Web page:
An international group of researchers, including researchers form Netherlands Consortium for Healthy Ageing (NCHA), has discovered a set of key genes that regulate blood pressure. These genes collectively not only predict the likelihood of developing hypertension but also the risk of cardiovascular disease and stroke. These diseases are currently the leading cause of death worldwide. The findings provide important new perspectives for drug development.
More than a billion people worldwide suffer from high blood pressure.
In the Netherlands, 40 per cent of the people aged over 60 years have high blood pressure. Blood pressure is affected by a combination of lifestyle and genetic factors. Until now, it was difficult to identify the genetic factors responsible for hypertension.
Professor Cornelia van Duijn, head of research for the Dutch group and genetic epidemiologist at Erasmus MC: “We studied a wide range of aspects of blood pressure, including the systolic and diastolic pressures but also the difference between the two, the pulse pressure. There are now more than 30 variants in the genetic material that appear to affect the blood pressure. Although the effect of the individual genes is small, the combined effect of the genes on the blood pressure is significant. The combination of abnormalities brings about a change in the blood pressure comparable to that brought about by regular high blood pressure medication.”
The research results are a great leap forward in the knowledge on the genetic influence on blood pressure. A major finding was the fact that the genes are also of significance for people of Asian and African origin. Hypertension is a very common condition in these population categories. Patients of African origin are particularly difficult to treat for hypertension with regular medication because other mechanisms play a role. The study has revealed new processes that play a major role in the blood pressure of different ethnic groups and therefore provides new opportunities in the development of medication for patients with high blood pressure. There is still a substantial group of patients for whom the existing drugs cannot sufficiently keep the high blood pressure under control. Satisfactory treatment is extremely important as even small differences in blood pressure can increase the risk of a stroke or heart attack. Van Duijn: “The value of the set of genes regulating the blood pressure is shown by the fact that together they also ascertain the risk of cardiovascular diseases, damage to the left ventricle and strokes.”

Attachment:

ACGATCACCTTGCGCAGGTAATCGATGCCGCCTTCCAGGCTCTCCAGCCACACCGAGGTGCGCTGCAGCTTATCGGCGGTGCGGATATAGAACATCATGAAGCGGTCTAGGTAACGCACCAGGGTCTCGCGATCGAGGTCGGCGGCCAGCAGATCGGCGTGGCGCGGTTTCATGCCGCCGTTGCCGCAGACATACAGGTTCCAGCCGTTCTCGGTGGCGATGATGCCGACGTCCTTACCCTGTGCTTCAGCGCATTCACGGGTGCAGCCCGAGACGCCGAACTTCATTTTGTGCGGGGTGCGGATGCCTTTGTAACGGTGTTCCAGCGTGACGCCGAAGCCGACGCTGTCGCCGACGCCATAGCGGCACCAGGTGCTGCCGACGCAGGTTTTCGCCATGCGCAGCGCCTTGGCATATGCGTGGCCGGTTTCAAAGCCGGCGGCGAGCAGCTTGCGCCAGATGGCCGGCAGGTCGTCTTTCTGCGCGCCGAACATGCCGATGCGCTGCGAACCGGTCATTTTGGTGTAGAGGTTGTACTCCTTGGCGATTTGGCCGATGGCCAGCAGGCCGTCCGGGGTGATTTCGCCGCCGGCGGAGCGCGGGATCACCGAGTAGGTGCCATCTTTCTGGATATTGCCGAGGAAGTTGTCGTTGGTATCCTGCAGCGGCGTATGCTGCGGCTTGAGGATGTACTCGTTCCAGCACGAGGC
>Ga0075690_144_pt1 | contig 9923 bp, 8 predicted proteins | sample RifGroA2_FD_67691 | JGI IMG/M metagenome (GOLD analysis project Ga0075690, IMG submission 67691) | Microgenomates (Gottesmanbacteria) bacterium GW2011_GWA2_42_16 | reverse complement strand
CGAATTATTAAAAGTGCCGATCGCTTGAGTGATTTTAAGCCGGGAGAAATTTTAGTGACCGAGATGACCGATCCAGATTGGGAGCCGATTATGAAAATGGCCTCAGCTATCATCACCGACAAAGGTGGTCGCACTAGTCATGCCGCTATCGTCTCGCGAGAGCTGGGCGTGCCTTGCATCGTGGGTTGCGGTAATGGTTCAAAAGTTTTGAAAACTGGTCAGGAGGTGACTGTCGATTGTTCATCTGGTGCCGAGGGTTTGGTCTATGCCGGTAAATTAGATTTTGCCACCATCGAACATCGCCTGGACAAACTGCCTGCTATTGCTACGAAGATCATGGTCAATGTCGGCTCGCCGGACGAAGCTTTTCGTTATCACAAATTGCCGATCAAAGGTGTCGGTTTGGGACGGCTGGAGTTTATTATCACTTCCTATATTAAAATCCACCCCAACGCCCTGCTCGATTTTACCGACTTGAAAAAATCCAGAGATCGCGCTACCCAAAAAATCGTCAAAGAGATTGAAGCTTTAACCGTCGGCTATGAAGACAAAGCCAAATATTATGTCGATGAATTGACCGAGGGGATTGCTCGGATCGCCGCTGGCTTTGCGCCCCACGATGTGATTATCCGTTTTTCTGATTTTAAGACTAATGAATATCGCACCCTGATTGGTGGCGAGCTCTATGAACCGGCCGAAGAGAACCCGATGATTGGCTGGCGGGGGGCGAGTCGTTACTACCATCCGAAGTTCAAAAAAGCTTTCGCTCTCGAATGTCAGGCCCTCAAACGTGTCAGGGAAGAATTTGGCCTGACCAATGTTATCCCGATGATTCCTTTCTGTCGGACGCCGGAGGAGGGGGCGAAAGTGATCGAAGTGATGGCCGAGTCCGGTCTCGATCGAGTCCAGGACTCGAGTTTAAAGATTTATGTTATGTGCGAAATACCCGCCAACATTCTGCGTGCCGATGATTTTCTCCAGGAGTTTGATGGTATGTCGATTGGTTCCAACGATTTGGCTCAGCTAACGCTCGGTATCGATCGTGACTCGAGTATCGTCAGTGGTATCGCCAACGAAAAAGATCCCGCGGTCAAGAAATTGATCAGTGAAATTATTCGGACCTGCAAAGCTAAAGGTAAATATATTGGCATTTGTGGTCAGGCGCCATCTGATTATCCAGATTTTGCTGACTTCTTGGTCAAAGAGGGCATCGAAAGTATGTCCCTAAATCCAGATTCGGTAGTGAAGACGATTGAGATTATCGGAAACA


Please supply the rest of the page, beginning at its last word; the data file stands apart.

The international group of researchers from Europe, Asia, Australia and the United States collaborate in the ‘International Consortium for Blood Pressure Genome-Wide Association Studies’. The group consists of 351 researchers from 234 research institutes, across 24 countries. In their search for genetic variations in the hereditary material responsible for the onset of high or low blood pressure, the researchers studied the data of more than 270,000 people.
The researchers published their results on 11 September 2011 in two leading international journals: Nature en Nature Genetics.
read the paper in Nature
read the paper in Nature Genetics